¶67  Thus, Balliette’s § 974.06 motion … needed to do more than point to issues that postconviction counsel did not raise.  He needed to show that failing to raise those issues fell below an objective standard of reasonableness.  This effort would have required him to “overcome the presumption that, under the circumstances, the challenged action ‘might be considered sound . . . strategy.'” Strickland, 466 U.S. at 689 (citing Michel v. Louisiana, 350 U.S. 91, 101 (1955)).  His legal attack would have required facts, presented in a “five ‘w’s’ and one ‘h'” format.

¶69  Balliette’s motion does not assert that the issues that Attorney Hunt failed to raise are obvious and very strong, and that the failure to raise them cannot be explained or justified. Neither does his motion allege facts that would support his ultimate objective.  The motion does not set forth what Balliette intended to prove at an evidentiary hearing, if one were granted.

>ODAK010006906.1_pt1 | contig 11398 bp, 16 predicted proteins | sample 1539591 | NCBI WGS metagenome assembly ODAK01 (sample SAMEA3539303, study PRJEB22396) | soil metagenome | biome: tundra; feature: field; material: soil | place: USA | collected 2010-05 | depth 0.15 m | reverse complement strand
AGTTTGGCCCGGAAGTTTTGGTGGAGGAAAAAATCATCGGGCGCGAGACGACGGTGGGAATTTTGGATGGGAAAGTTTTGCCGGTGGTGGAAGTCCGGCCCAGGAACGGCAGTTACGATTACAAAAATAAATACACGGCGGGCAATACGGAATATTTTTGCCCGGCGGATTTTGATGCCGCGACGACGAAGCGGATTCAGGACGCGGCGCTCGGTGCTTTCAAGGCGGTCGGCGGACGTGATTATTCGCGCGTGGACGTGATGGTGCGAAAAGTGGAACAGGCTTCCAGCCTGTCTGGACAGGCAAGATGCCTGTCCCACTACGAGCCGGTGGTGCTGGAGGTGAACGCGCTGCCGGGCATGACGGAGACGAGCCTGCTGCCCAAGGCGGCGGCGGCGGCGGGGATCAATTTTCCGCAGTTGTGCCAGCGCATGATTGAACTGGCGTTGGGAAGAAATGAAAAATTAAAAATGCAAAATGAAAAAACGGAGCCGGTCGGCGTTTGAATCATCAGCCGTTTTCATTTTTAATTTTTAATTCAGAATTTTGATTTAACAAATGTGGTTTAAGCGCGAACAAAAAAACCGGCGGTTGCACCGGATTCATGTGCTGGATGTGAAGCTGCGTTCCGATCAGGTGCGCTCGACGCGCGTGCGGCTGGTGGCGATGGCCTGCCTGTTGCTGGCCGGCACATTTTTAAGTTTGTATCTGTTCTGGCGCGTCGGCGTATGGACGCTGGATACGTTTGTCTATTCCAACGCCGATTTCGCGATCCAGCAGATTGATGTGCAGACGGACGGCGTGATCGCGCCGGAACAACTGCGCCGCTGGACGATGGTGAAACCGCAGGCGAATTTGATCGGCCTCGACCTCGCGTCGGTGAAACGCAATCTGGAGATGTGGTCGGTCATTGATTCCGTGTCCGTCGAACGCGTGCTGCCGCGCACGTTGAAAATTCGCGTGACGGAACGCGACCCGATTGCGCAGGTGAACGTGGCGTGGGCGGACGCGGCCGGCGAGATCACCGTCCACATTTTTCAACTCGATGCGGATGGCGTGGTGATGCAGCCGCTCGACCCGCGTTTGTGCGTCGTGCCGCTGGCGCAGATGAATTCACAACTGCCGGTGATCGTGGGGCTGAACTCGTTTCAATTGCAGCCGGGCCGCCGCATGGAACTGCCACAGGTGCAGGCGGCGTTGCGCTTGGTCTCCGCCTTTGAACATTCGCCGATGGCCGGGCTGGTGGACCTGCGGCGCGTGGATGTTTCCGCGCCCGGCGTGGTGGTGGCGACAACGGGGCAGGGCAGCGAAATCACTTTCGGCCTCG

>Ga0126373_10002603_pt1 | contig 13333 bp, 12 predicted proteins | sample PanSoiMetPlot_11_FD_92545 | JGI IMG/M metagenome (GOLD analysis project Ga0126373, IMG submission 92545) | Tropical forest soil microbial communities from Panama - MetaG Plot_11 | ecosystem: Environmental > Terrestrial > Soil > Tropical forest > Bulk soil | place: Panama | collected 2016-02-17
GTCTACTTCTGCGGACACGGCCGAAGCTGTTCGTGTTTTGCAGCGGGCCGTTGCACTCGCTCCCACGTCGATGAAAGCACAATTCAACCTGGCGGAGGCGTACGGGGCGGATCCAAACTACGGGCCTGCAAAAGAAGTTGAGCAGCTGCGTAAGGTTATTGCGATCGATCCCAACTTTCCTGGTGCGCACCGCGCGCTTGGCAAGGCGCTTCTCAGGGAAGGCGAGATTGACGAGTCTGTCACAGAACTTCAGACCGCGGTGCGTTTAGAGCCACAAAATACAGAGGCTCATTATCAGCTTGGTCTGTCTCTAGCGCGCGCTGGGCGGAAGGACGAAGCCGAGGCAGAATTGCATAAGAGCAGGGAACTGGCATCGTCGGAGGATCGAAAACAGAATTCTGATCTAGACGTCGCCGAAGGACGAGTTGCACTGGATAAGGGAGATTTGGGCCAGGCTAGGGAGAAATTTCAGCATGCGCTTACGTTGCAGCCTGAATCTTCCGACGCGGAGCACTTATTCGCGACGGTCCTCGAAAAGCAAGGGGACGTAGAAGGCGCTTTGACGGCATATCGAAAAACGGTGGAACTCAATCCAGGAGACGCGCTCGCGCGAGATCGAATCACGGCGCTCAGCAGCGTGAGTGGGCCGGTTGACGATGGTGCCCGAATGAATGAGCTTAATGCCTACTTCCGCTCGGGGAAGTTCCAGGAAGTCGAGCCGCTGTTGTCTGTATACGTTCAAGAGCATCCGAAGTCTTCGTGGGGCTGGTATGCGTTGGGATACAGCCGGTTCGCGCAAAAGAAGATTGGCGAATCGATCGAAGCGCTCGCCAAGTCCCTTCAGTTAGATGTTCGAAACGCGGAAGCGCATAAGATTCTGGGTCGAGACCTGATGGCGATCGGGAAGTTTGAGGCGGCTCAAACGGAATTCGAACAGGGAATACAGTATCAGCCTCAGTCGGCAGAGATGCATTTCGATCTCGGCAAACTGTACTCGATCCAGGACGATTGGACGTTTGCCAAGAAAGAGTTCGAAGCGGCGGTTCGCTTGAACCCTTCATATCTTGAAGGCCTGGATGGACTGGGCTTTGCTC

The dissent aptly sums things up: “The uncertain pleading requirements set by the majority are bound to baffle the bench and bar, not to mention pro se defendants, who are the typical drafters of postconviction motions,” ¶92. The majority opinion is confusing. However, the key to unlocking its meaning might be in its concluding paragraphs, which deny that any of the asserted deficiencies might have been prejudicial, ¶¶72-78. Consider, in light of this determination of no prejudice, the idea that the collateral-attack defendant must show that the overlooked issue is “clearly stronger” than any issues raised on direct appeal, Smith v. Robbins, 528 U.S. 259, 288 (2000). Also, Brown v. Finnan, 598 F.3d 416, 425 (7th Cir. 2010) (“An appellate counsel’s performance is deficient if she fails to argue an issue that is both obvious and clearly stronger than the issues raised.”) The majority certainly relies on this concept (explicitly so, in ¶69), even if it doesn’t cite these authorities. Maybe the decision is explicable this way: deficient performance and prejudice are organically linked, in the sense that the less likely an omission resulted in prejudice the less likely it was “obvious and very strong.” If the pleading can’t make out a strong case for potential prejudice, then of necessity it can’t demonstrate that counsel eschewed a sufficiently compelling line of attack. This attempt at synthesis isn’t entirely satisfactory, to be sure but On Point is nothing if not game. Now, you try your hand: the Comment box below is open and inviting.